Artist: Graham Sharp
Hometown: Asheville, North Carolina
Latest Album: Truer Picture
Which artist has influenced you the most … and how?
I think Steve Martin has influenced me more than any other artist. The level of attention and devotion he brings to every project (music, film, books, etc.) is inspiring. I don’t think I know any other artist quite so single-minded as Steve. When we began working together I had no expectations, but could easily picture him resting on his past success and coasting; nothing could be further from the truth. Over and over again he’s shown that to be successful you have to put in the daily work, keep pushing yourself and not be afraid to take chances.
How often do you hide behind a character in a song or use “you” when it’s actually “me”?
I try to keep a few approaches in my toolkit, so if A isn’t happening one day maybe B, C, or D will. Sometimes I’ll try to remove myself completely from a song and let the story unfold. More often I can’t quite get away from myself and a lyric is my way of processing a situation. Likewise, I like to place myself in a more unfamiliar setting and try on a different voice or perspective. I think my songs, in general, have become more personal over the years and they’ve helped me be more empathetic. Often a song can encourage me to say what is otherwise scary or difficult to express.
What’s the toughest time you ever had writing a song?
The toughest time I had writing a song was probably “Honey on My Tongue” from the newest Steep Canyon Rangers album. We were holed up in a hotel in Vancouver for several days with no shows. I wanted to use the time to write a song for my daughter but sat there with paper and pen for hours on end with little or nothing to show for it. At some point I bought a ticket and visited a little Japanese garden nearby. But when we left town I still had nothing to show for it. It was familiar frustration of having something in sight but just out of reach. I try not to let that bother me too much, but it’s often in the background. When we got to the next tour stop, maybe Calgary, I got out my guitar backstage and the first thing that I played was a little melody. After that the whole tune just fell into place. Those are good moments.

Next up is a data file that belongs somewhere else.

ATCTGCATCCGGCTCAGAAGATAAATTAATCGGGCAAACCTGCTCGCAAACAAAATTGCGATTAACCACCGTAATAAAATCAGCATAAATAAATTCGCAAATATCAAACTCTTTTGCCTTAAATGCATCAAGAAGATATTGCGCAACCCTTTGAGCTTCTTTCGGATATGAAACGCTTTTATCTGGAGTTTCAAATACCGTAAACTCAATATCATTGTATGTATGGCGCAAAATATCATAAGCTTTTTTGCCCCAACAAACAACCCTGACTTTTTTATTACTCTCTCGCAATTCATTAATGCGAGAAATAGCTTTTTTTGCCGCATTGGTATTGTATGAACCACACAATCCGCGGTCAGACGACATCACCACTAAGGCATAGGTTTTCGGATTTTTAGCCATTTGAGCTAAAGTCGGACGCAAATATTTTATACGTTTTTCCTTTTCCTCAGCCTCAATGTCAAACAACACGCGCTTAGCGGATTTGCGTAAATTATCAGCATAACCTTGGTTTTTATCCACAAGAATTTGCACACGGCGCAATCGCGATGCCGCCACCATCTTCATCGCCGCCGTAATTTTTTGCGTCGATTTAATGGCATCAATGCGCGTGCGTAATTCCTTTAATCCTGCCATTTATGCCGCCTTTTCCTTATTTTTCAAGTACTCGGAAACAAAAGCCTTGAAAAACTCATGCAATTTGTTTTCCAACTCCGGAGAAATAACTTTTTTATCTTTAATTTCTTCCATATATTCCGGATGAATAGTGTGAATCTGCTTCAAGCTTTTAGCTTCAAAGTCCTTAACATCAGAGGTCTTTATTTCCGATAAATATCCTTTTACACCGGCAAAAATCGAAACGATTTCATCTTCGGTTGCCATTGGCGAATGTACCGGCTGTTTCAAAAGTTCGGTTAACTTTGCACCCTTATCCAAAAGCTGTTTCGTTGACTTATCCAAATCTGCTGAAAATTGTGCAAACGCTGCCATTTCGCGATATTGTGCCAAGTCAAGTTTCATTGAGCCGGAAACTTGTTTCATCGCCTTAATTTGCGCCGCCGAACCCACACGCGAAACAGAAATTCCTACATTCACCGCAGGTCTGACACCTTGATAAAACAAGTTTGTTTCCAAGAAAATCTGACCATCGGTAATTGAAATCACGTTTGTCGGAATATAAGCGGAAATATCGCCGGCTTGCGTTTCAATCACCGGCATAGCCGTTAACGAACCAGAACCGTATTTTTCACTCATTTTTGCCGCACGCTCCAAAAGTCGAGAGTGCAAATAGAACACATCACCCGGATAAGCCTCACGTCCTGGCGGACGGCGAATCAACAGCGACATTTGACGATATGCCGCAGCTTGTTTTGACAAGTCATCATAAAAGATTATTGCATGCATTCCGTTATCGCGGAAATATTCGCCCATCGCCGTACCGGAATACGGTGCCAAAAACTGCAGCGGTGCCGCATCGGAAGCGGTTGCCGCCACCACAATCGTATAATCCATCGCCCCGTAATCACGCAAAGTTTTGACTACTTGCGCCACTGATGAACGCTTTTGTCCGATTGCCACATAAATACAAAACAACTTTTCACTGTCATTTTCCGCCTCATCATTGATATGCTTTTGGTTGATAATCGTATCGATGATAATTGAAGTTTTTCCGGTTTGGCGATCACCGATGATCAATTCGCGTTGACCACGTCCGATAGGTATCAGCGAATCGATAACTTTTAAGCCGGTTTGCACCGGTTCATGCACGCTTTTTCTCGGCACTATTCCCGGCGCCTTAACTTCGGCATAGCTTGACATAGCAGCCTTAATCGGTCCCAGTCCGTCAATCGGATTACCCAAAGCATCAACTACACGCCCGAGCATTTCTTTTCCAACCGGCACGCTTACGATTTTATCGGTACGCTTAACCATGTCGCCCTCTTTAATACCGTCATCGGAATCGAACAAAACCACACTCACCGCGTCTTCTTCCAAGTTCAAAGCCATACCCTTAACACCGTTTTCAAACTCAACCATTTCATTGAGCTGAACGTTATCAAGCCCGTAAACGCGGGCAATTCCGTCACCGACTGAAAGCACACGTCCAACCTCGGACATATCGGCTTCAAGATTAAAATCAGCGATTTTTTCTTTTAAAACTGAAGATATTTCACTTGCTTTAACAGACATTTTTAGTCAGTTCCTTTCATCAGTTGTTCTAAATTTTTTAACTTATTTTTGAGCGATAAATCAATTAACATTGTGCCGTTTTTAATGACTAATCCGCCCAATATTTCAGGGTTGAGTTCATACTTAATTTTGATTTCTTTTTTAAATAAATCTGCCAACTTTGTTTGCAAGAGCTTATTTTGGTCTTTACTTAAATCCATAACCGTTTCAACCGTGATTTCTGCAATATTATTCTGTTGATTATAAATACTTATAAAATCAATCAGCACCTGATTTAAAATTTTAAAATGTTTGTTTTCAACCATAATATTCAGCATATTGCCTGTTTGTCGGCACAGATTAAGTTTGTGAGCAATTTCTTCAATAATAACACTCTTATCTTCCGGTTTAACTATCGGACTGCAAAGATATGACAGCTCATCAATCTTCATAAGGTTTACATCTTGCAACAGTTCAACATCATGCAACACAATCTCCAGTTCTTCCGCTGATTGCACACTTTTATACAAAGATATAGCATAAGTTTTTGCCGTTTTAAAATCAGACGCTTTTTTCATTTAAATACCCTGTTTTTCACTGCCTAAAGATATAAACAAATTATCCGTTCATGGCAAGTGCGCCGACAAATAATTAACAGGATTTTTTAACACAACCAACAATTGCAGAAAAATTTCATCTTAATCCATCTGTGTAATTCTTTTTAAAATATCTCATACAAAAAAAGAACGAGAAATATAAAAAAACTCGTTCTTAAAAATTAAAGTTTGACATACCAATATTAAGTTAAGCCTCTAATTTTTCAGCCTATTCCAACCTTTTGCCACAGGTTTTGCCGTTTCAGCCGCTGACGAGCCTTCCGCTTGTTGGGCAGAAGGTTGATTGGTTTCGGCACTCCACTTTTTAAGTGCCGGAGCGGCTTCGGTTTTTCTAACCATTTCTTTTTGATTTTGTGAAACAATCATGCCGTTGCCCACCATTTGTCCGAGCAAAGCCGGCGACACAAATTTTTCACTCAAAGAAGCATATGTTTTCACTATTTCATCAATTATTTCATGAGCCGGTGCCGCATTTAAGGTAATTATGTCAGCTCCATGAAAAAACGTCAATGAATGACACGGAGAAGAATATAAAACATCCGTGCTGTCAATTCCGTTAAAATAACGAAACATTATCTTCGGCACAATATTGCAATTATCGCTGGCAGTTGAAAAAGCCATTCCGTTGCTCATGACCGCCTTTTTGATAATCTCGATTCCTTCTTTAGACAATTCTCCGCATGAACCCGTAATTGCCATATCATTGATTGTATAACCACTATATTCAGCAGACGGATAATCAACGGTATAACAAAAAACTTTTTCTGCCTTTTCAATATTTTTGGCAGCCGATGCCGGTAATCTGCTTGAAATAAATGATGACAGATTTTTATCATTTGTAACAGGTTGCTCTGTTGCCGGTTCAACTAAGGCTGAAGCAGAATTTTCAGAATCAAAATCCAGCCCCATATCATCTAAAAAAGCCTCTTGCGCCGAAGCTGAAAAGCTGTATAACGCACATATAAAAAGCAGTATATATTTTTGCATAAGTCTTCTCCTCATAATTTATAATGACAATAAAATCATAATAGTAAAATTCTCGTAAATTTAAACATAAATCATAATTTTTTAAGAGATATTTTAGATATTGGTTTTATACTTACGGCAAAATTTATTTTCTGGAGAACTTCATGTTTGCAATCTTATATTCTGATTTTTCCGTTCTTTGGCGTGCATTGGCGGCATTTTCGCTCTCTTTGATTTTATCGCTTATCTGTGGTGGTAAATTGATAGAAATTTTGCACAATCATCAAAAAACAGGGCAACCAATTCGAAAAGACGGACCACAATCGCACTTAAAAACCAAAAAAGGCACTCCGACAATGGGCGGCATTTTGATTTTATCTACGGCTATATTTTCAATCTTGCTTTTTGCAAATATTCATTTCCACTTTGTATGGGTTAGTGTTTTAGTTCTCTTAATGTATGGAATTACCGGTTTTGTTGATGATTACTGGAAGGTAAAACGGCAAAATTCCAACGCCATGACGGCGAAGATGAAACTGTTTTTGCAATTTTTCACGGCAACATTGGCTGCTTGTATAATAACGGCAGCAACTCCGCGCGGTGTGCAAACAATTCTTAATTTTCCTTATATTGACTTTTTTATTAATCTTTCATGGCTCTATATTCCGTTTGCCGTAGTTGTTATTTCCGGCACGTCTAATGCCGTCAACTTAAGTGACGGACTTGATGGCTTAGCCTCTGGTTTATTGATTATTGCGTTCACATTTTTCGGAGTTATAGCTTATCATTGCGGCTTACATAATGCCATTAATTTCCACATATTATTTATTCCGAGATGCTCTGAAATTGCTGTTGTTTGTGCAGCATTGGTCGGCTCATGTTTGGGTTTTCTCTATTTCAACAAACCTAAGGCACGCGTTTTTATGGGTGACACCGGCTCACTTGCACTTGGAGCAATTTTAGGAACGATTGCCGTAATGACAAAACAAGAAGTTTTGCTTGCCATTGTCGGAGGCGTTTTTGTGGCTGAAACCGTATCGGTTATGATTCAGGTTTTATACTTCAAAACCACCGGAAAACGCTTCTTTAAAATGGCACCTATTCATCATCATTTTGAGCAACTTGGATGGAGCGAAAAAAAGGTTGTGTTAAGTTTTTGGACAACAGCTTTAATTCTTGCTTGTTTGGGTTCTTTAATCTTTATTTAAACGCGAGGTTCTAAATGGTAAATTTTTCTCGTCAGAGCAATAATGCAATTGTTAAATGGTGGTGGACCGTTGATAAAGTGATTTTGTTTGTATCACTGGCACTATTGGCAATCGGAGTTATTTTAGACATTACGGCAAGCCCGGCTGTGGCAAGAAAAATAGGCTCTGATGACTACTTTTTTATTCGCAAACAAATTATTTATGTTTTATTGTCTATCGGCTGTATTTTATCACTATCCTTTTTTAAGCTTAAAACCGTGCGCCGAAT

Which elements of nature do you spend the most time with and how do those impact your work?
I write directly about nature a lot. The song “Deeper Family” is a good example. I was spending time in the woods hiking and had just read The Overstory by Richard Powers. The book talks about the interconnectedness of the forest and a vast life taking place underground. Other times, the woods is simply a great place to let the mind wander and find itself. The forests feel have the great effect of calming the brain while firing up the senses. After a bike ride I can usually count on a new line or perspective or melody.
What other art forms — literature, film, dance, painting, etc. — inform your music?
I tend to write best and most when I’m reading books, stories, or poems that I love. Short stories especially mirror what a song sets out to do. The scene is set and characters come to life so completely and economically. I think the same about the best songs, where no word is wasted and every line has a purpose.
Terry Allen – “The Beautiful Waitress”
The way he paints a scene, you find yourself sitting there in the booth with your bowl of chili and you can’t help but fall in love with the beautiful waitress. I admire writers who can set you down in a world so completely that you start filling in all the gaps from your own imagination. And the spoken word outro is the maybe the best ever.
Don Williams – “Some Broken Hearts Never Mend”
A perfect country song, outlaw with a soft touch. If I could trade my voice for anyone’s it would be Don Williams.
Nina Simone – “The Assignment Sequence”
The way this song starts in easy and builds to a monumentally intense groove never fails to get my heart pounding. Nina Simone is one of the absolute giants of American music, and she has long held my fascination and admiration.
Steep Canyon Rangers – “Honey on My Tongue”
A little song I wrote for my daughter. It’s hard to encapsulate everything that is the love of a parent but I’m proud of how this one turned out. I love the band’s take on it, from Barrett’s Astral Weeks-style bass to Ashworth (normally our drummer) playing a fantastical bubbly banjo line.
Graham Sharp – “Generation Blues”
When chaos seemed like it would swallow the world back last year, I wrote this while thinking about what we’ve inherited and what we can choose to bring with us or leave behind. Seth Kauffman, who produced the record, must have intuited how much I like The Kinks because the feel on this landed just where I didn’t know I wanted it; it seemed like he did that for every track on the record!
Photo credit: Sandlin Gaither